Added a disclaimer.. :S, but I don't see any problem with introducing that early on. Thanks for your reminder though :) –  SiGanteng Apr 18 '12 at 8:33
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You need to ensure proper scoping of i inside your function.
You also need to use innerHTML instead of innerText.

function show() {
    var x = document.getElementsByTagName('p');
    for (var i = 0; i < x.length; i++) {
        (function(i) {
            x[i].onclick = function () {
                alert(x[i].innerHTML);
            }
        })(i);
    }
}

Since inside the onclick handler this is bound to the element, you can also avoid the issue with the closure and i alltogether:

function show() {
    var x = document.getElementsByTagName('p');
    for (var i = 0; i < x.length; i++) {
        x[i].onclick = function() {
            alert(this.innerHTML);
        }
    }
}
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what is the need for ()() in this case and why no this? –  mplungjan Apr 18 '12 at 8:21
    
The second solution does use this. In the first one the function call is necessary to avoid i being always the last value when the callback is actually called. –  ThiefMaster Apr 18 '12 at 8:31
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I guess you used the <script> tag in <head>. This will often fail because the DOM is not fully loaded.

<html>
 <head>
  <script>
  function show(){....}
  show(); // don't do this 
  </script>
 </head>
 <body>
  <p>Blackberry</p>
  <p>Strawberry</p>
  <p>Raspberry</p>
 </body>
</html>

It's better to use window.onload = show; or window.addEventListener('load',show);.

However, x[i] is a local variable. It isn't known outside of show, not even in your anonymous function. So you have to create a closure or use this.innerHTML.

So either use

function show(){
   var el = document.getElementsByTagName('p');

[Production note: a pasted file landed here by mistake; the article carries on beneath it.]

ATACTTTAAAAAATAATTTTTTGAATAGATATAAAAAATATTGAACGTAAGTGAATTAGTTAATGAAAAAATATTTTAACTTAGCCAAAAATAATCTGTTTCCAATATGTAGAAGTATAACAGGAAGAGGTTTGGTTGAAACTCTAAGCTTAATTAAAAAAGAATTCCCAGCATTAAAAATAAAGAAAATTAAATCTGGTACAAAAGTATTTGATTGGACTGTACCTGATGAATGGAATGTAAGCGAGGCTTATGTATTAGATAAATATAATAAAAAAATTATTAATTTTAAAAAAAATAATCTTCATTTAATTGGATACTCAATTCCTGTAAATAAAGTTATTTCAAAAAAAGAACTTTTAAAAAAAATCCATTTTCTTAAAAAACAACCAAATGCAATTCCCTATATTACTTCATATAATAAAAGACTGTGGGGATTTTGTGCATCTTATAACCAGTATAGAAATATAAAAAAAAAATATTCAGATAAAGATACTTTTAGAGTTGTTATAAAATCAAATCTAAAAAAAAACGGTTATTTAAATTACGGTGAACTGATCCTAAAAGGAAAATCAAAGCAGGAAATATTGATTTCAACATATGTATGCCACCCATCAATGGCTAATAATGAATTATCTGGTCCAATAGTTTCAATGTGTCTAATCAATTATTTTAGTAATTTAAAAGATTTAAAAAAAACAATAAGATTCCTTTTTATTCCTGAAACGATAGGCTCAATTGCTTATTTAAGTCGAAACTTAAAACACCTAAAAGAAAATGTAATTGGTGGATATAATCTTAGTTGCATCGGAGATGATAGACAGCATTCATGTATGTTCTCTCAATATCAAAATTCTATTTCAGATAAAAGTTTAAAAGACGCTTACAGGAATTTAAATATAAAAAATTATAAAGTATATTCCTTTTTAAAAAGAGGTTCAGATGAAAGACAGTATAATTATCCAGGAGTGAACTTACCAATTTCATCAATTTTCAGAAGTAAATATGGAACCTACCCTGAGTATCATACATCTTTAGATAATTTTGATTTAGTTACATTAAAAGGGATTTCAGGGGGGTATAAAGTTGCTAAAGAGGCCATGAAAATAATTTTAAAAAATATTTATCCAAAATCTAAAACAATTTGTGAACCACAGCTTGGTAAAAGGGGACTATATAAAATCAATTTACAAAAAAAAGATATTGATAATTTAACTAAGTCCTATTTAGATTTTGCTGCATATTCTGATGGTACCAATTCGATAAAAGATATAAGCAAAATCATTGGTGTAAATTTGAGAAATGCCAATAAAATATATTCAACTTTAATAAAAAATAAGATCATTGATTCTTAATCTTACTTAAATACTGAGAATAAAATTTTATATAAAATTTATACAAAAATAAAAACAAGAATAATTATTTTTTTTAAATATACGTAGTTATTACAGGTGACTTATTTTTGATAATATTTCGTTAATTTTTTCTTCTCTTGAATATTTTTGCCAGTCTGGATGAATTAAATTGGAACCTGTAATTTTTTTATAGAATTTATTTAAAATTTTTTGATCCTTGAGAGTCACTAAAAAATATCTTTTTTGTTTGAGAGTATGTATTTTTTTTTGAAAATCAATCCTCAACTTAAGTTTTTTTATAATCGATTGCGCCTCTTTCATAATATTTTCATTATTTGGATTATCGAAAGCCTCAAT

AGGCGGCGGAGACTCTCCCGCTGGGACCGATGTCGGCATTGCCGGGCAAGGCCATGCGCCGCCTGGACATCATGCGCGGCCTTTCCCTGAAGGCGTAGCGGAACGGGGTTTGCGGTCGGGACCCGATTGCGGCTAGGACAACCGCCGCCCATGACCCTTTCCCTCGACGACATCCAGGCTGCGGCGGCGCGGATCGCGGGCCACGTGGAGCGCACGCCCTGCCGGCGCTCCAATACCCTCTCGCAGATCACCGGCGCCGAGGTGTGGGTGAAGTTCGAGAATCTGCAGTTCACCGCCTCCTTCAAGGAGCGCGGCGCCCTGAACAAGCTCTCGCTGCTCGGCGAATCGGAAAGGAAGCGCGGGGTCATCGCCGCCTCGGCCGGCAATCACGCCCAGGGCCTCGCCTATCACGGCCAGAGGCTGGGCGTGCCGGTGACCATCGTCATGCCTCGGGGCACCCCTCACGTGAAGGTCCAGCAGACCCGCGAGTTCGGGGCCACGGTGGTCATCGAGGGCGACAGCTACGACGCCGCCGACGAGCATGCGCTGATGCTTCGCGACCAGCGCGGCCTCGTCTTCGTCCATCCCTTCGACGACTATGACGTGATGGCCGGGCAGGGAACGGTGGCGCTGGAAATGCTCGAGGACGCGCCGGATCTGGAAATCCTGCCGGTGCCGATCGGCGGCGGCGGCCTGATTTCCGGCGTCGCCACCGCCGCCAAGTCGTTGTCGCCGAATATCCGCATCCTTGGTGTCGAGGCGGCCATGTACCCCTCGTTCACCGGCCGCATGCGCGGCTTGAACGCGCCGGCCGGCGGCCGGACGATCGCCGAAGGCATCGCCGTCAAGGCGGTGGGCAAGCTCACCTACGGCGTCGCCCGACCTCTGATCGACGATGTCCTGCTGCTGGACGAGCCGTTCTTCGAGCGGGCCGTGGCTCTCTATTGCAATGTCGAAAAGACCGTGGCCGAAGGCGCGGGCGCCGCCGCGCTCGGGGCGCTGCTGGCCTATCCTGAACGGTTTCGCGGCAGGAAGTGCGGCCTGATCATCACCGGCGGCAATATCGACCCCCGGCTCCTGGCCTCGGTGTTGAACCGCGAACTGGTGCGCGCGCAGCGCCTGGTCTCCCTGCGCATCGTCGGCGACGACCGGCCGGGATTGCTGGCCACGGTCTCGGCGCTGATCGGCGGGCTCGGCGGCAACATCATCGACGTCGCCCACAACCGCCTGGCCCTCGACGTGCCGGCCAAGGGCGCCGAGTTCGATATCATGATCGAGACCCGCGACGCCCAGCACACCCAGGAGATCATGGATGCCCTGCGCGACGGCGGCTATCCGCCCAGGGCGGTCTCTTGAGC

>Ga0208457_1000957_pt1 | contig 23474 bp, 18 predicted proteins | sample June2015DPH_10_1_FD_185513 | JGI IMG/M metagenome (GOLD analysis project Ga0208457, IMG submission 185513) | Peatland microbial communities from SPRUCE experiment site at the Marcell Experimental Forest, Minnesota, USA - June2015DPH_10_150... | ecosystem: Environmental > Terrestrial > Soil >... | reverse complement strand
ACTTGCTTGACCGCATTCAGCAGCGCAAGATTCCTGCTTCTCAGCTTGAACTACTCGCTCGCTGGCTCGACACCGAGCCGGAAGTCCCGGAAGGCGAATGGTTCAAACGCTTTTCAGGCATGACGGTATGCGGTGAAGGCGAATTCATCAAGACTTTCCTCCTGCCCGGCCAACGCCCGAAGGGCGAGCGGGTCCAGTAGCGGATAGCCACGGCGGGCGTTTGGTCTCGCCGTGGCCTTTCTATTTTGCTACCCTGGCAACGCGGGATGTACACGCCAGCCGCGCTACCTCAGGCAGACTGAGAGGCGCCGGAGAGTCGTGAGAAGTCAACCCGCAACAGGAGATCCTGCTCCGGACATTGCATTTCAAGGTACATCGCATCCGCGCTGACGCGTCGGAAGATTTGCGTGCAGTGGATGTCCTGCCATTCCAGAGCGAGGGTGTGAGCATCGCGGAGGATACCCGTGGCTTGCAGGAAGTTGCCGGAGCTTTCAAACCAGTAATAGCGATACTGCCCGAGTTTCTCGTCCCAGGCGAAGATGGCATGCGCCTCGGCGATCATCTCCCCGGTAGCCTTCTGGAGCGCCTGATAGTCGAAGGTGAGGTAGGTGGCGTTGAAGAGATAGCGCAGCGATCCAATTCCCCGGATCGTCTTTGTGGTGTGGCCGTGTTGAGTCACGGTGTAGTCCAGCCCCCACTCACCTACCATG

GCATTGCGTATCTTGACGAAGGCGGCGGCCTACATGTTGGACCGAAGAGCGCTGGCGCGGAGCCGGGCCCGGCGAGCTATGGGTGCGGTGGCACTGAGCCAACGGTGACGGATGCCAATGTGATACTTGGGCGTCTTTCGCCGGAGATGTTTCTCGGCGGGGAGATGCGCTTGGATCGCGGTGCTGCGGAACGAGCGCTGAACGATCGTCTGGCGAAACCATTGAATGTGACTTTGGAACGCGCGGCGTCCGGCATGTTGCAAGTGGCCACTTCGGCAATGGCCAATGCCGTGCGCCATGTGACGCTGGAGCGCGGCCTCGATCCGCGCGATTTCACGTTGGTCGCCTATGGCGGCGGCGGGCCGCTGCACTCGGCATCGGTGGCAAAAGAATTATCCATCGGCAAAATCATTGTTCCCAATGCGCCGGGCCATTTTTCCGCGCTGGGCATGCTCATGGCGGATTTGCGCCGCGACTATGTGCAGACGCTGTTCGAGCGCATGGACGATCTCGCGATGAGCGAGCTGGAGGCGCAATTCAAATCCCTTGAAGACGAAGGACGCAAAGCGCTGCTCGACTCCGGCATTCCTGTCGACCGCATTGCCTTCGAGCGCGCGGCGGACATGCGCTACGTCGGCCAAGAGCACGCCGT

for(var i = 0; i < el.lenght; ++i){
       el[i].onclick = function(e){
           alert(this.innerHTML);
       }
   }
}
window.onload = show;

or

function show(){
   var el = document.getElementsByTagName('p');
   for(var i = 0; i < el.lenght; ++i){
       el[i].onclick = (function(element){
           return function(e){
               alert(element.innerHTML);
           };
       })(el[i]);
   }
}
window.onload = show;

See also:

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Overdoing it much? the OP is a beginner. Why add parms to the onclick ()() ??? –  mplungjan Apr 18 '12 at 8:20
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The problem is, whenever the click handler is executed, it will always point to the last value of i. So, whatever paragraph element you click on you will always see 'Raspberry' according to your example.

The cleanest way to fix this, without using any complicated closure (which takes up memory), is to use 'this,' the context identifier, which will point to the element which is clicked on.

function show(){

var x = document.getElementsByTagName('p');

for(i=0;i<x.length;i++){

    x[i].onclick=function(){

        alert(this.innerText);

    }

}

}

show()

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I think show()is being run before the page has fully loaded. Try calling the function from the onloadevent instead and see if that helps.

<body onload='show();'>